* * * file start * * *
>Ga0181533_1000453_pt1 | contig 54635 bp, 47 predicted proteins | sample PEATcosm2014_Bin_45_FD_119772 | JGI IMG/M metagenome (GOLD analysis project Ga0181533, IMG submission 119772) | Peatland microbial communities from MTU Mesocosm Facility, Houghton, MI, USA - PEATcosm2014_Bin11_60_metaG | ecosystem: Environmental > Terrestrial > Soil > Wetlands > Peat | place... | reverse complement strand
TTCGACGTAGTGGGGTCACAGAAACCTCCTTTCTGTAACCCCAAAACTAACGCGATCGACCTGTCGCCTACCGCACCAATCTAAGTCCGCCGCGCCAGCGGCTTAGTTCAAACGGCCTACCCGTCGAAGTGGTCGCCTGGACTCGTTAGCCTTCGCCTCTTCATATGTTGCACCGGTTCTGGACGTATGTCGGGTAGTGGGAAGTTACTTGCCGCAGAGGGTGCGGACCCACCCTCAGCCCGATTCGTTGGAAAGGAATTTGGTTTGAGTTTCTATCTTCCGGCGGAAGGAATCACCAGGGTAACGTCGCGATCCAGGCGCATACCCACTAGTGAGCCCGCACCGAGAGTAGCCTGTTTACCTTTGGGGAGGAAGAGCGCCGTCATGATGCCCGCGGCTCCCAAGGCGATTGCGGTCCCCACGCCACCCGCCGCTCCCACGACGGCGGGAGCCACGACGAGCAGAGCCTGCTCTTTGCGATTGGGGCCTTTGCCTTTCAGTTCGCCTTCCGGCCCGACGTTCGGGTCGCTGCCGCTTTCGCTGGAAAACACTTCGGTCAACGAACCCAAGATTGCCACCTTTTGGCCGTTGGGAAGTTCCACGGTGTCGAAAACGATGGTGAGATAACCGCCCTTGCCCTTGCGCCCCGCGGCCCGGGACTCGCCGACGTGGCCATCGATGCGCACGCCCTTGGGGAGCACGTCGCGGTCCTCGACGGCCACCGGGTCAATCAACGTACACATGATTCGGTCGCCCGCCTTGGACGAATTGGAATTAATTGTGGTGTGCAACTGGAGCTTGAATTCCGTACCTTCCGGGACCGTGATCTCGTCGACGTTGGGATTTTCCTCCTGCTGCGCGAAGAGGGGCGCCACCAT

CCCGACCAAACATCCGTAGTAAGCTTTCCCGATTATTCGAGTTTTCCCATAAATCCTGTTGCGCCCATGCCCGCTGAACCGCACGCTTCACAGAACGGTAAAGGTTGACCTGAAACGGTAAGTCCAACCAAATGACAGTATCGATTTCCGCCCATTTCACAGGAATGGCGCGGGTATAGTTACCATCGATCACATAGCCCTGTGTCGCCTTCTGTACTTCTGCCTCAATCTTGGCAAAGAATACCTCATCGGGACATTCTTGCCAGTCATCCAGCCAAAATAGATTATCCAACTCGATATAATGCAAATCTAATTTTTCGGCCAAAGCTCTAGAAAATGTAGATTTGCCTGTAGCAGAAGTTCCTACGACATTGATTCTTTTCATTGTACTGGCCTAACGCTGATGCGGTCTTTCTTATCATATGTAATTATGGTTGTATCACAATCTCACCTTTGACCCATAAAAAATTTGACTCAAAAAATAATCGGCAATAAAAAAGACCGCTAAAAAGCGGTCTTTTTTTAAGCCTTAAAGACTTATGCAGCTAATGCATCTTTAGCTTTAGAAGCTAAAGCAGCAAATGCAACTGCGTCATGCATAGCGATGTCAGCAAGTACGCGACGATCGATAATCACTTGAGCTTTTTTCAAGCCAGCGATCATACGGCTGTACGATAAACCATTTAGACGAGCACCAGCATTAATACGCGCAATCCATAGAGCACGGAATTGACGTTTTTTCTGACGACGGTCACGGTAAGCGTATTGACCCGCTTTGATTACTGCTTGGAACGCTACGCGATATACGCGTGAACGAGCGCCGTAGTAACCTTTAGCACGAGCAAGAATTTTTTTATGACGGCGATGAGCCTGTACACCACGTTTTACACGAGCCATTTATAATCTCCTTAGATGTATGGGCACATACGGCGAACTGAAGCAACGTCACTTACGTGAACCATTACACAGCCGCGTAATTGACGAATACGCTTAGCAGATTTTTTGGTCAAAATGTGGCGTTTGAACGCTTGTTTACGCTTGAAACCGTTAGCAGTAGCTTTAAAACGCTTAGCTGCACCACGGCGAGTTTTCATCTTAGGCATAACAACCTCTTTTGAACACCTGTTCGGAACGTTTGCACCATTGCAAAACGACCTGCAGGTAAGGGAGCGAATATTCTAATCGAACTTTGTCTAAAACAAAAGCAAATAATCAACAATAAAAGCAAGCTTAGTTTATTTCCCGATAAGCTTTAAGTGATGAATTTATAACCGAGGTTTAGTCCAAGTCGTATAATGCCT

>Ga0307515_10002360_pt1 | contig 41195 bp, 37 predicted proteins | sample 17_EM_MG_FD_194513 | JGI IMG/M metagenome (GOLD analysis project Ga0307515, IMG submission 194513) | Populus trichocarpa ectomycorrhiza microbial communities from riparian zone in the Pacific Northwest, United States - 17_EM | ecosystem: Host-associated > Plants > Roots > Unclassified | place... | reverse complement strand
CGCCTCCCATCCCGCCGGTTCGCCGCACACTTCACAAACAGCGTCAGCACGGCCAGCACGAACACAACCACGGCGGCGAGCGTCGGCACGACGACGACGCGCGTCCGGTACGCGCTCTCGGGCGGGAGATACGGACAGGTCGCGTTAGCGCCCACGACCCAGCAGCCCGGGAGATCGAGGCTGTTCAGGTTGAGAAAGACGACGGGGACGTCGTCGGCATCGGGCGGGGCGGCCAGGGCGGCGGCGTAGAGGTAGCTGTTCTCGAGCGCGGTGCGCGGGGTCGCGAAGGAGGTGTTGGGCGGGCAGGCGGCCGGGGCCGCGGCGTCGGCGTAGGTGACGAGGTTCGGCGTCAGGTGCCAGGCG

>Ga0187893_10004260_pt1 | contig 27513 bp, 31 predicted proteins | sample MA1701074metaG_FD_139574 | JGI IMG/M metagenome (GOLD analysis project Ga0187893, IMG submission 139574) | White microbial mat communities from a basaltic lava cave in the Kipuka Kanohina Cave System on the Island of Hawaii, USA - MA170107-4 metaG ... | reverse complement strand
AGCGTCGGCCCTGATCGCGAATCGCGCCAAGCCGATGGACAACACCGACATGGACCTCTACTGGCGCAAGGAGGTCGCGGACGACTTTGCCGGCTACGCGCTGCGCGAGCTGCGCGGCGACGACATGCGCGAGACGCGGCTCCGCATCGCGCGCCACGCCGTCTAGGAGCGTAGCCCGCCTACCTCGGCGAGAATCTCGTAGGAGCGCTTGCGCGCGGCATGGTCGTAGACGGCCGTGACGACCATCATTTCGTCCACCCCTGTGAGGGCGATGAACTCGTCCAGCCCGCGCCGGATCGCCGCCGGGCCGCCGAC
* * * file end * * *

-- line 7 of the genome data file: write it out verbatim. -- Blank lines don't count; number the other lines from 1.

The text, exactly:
AGCGTCGGCCCTGATCGCGAATCGCGCCAAGCCGATGGACAACACCGACATGGACCTCTACTGGCGCAAGGAGGTCGCGGACGACTTTGCCGGCTACGCGCTGCGCGAGCTGCGCGGCGACGACATGCGCGAGACGCGGCTCCGCATCGCGCGCCACGCCGTCTAGGAGCGTAGCCCGCCTACCTCGGCGAGAATCTCGTAGGAGCGCTTGCGCGCGGCATGGTCGTAGACGGCCGTGACGACCATCATTTCGTCCACCCCTGTGAGGGCGATGAACTCGTCCAGCCCGCGCCGGATCGCCGCCGGGCCGCCGAC